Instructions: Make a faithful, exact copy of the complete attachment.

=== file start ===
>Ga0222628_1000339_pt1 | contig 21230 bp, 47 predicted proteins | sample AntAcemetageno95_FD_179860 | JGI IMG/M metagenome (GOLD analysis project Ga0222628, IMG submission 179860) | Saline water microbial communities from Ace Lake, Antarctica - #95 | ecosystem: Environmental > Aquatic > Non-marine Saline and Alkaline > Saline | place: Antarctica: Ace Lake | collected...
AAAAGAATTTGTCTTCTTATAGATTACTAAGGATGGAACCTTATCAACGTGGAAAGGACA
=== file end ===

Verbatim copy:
>Ga0222628_1000339_pt1 | contig 21230 bp, 47 predicted proteins | sample AntAcemetageno95_FD_179860 | JGI IMG/M metagenome (GOLD analysis project Ga0222628, IMG submission 179860) | Saline water microbial communities from Ace Lake, Antarctica - #95 | ecosystem: Environmental > Aquatic > Non-marine Saline and Alkaline > Saline | place: Antarctica: Ace Lake | collected...
AAAAGAATTTGTCTTCTTATAGATTACTAAGGATGGAACCTTATCAACGTGGAAAGGACA